People are drifting in by ones and twos now, taking their places in the rows of seats, bringing out their prayer books from their bags, chanting with their neighbours. Thiagarajan observes, “You will notice they are all middle aged. It is as much a social activity for them as a religious one. When the children come back from work, the parents leave for the mandapam. They stay on for a little while after the chanting, discussing their personal problems with their friends. The Samaj provides prasadam every evening and the people wait to taste that as well.”
The Sri Rama Samaj was started in 1954 by K.Subra-maniam, a long time resident of Mambalam and a staunch Rama bhakta. The Samaj was begun mainly to celebrate Sri Rama Navami (March-April) as a ten day festival with pujas, homams, discourses and cutcheries. Originally it functioned from a thatch roofed place on Bhaktavatsalam Street, right across the road from where the Mandapam is now. Srinivasa Rao, a reporter for The Hindu and K.S’s neighbour suggested that they collect donations to finance the celebration and the Samaj members went from door to door collecting even the smallest donation (Rs.1) and issuing receipts for them (This practice continues even today.
Just before Sri Rama Navami, the members hit the streets handing out invitations for the wedding of Rama and Seetha and collecting anything people are able to give them.) In 1958 the Samaj was registered. Much later, Srinivasa Iyer, a real estate man, found the four ground plot on Arya Gowda Road and it was bought for Rs 5400. At this point, the late seer of the Kanchi Mutt, Chandra-sekharendra Saraswathy, while on a visit to the Public Health Centre, was persuaded to visit the Samaj. He walked up and down the newly purchased plot and then sat down at one spot and began to meditate. “It is on this spot that we built the dais where the Rama picture and idols are now kept,” says Thiagarajan. “This piece of land augurs well for your Society”, said the seer after his meditation. In fact, he returned for several visits over the next few years, each time suggesting fresh activities and improvements. “It was Periyaval who named the place Ayodhya Ashwamedha Maha Manda-pam,” Samaj members say. When the shed-like structure was built on this ground the Rama Navami celebrations took off on a big scale. Perhaps because of the Samaj’s association with the Kanchi seer, the best musicians and musical -discourse orators performed in the Mandapam.“M.S has sung here, Sembai, MLV, you name it, they have all performed here,” says Thiagarajan. It was also the seer who suggested, -after some years, that the Samaj build Gnana Vapi, a place where, for very little cost, people could conduct their funerary rites and obsequies, -especially those who could not afford to do them at home.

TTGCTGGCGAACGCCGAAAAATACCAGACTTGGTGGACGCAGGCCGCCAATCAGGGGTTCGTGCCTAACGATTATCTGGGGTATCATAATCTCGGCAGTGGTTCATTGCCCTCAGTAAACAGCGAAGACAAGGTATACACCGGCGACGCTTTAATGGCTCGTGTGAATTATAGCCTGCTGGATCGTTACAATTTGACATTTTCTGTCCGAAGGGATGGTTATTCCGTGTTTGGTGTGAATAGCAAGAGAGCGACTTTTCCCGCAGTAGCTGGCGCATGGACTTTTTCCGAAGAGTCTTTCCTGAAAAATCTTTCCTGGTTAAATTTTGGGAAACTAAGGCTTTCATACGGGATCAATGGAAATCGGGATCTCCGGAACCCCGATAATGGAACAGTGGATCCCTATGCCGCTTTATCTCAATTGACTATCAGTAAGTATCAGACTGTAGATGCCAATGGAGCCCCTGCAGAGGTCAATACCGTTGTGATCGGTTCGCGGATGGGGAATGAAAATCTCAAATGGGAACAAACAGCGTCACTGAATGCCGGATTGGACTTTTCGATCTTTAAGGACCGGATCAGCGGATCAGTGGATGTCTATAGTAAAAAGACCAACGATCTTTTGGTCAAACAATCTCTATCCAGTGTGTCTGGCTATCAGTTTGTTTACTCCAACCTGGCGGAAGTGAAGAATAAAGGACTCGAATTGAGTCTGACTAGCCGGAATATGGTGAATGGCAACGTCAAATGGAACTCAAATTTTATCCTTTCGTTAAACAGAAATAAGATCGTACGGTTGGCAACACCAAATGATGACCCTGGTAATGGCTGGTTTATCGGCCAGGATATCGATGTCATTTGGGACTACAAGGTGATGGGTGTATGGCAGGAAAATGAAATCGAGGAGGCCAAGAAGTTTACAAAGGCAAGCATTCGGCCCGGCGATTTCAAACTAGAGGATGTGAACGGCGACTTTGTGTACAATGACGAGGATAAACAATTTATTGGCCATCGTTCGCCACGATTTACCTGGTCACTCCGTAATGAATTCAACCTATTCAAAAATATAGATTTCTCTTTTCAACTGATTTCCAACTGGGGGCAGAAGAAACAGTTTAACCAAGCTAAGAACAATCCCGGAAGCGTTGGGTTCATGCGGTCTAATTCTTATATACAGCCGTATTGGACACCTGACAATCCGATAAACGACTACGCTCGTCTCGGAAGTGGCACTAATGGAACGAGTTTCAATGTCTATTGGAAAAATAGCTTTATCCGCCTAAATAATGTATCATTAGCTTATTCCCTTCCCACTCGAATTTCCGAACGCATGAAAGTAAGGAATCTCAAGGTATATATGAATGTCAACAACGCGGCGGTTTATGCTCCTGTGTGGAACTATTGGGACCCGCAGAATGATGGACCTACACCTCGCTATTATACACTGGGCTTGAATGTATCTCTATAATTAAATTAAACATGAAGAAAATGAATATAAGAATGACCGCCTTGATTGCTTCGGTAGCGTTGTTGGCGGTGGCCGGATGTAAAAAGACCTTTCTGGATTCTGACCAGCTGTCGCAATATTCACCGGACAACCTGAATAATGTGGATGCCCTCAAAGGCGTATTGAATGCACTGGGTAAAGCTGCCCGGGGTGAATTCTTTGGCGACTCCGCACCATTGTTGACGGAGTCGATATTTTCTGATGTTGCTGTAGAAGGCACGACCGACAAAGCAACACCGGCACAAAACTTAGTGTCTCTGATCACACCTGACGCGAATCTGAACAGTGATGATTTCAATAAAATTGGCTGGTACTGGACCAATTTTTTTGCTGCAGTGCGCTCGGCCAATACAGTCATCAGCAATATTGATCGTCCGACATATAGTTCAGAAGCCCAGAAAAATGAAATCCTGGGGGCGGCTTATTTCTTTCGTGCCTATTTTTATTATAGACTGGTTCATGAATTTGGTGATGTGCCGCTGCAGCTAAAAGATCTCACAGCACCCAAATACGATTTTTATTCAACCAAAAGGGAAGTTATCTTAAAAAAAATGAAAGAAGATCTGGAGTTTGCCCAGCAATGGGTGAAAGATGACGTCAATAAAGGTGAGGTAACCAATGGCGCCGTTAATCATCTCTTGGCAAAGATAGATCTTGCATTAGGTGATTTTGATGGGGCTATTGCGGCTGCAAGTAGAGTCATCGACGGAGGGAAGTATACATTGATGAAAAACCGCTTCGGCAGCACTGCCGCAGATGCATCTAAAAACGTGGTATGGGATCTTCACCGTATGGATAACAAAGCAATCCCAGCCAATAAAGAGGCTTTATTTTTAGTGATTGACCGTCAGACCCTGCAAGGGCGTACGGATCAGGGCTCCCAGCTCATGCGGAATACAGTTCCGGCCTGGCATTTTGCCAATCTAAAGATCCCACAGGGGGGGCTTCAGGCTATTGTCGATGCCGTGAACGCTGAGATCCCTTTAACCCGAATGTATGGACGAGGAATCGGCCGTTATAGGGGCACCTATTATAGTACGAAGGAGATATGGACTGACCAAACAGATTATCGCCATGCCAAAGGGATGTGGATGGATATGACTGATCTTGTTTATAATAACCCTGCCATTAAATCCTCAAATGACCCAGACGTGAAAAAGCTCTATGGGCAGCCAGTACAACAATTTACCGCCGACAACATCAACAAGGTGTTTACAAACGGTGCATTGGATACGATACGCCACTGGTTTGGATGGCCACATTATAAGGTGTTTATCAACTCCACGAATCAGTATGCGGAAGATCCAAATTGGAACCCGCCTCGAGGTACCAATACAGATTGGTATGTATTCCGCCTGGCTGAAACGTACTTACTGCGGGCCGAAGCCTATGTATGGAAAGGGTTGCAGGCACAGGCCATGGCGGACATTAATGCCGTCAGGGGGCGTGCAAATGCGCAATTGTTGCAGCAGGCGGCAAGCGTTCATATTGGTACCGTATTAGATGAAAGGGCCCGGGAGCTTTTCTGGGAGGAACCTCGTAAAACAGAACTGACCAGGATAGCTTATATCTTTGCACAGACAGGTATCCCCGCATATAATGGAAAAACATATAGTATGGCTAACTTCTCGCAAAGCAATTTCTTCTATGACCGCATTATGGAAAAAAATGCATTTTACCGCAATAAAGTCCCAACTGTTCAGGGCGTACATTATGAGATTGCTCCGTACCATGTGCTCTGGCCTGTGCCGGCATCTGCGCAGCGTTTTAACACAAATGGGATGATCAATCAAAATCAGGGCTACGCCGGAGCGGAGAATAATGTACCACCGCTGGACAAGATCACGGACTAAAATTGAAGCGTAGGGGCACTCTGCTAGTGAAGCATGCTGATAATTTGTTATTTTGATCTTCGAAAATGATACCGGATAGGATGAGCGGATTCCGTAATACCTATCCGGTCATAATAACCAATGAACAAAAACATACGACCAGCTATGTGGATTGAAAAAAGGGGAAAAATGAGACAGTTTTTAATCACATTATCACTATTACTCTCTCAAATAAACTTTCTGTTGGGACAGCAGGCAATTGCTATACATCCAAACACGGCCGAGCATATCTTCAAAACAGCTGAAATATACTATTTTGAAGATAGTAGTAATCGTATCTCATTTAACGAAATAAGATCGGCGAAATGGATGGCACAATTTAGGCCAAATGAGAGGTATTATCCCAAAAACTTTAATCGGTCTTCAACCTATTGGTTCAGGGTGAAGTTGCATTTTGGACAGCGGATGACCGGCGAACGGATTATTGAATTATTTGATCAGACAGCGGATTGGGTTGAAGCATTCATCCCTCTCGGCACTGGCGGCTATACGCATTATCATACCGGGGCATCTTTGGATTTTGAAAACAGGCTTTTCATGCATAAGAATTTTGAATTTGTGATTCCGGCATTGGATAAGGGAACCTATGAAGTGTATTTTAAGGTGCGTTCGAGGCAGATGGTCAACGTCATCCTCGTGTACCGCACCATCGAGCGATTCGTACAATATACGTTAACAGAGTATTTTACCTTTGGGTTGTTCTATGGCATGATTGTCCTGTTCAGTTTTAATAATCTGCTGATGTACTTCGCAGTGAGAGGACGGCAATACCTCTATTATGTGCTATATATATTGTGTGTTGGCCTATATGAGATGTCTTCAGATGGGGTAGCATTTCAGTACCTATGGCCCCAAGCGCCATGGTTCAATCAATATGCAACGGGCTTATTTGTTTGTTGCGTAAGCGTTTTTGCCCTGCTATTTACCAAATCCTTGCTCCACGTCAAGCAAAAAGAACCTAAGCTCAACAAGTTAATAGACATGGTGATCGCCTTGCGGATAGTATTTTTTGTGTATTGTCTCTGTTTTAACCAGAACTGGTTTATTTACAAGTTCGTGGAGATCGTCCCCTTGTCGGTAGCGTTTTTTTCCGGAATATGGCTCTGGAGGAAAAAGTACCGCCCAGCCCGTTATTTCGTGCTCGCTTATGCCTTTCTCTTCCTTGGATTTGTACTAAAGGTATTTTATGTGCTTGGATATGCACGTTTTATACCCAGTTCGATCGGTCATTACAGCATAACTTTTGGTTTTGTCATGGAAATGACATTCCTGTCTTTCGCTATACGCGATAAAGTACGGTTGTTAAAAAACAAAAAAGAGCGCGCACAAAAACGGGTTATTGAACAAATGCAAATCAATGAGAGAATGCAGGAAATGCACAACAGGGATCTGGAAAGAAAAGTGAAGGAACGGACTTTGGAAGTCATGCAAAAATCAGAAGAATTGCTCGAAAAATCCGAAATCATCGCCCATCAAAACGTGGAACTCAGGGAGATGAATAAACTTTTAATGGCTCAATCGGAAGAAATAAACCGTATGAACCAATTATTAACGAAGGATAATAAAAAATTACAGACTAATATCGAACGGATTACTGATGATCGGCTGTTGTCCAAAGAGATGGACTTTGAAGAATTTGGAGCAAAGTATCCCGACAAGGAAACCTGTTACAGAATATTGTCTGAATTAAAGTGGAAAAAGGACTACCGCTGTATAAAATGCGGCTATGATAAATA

The Samaj acquired land from the Sarada Vidyalaya, behind T.Nagar police station and Gnana vapi was opened in 1983. The Samaj also runs a wedding hall, Mithilapuri Kalyana Mandapam and a Matriculation school, Sri Sita Ram Vidyalaya. These are said to be run on a non-profitable basis and collect low fees.
Murmurs about the Samaj’s finances led to the HR& CE department of the state government making a bid to bring the Samaj and its properties under its governance in 2014. There was some minor chest thumping by RSS volunteers and Samaj members outside the Manda-pam. But being a pacific lot on the whole they chose to take the legal route and the bid by the HR&CE was stayed.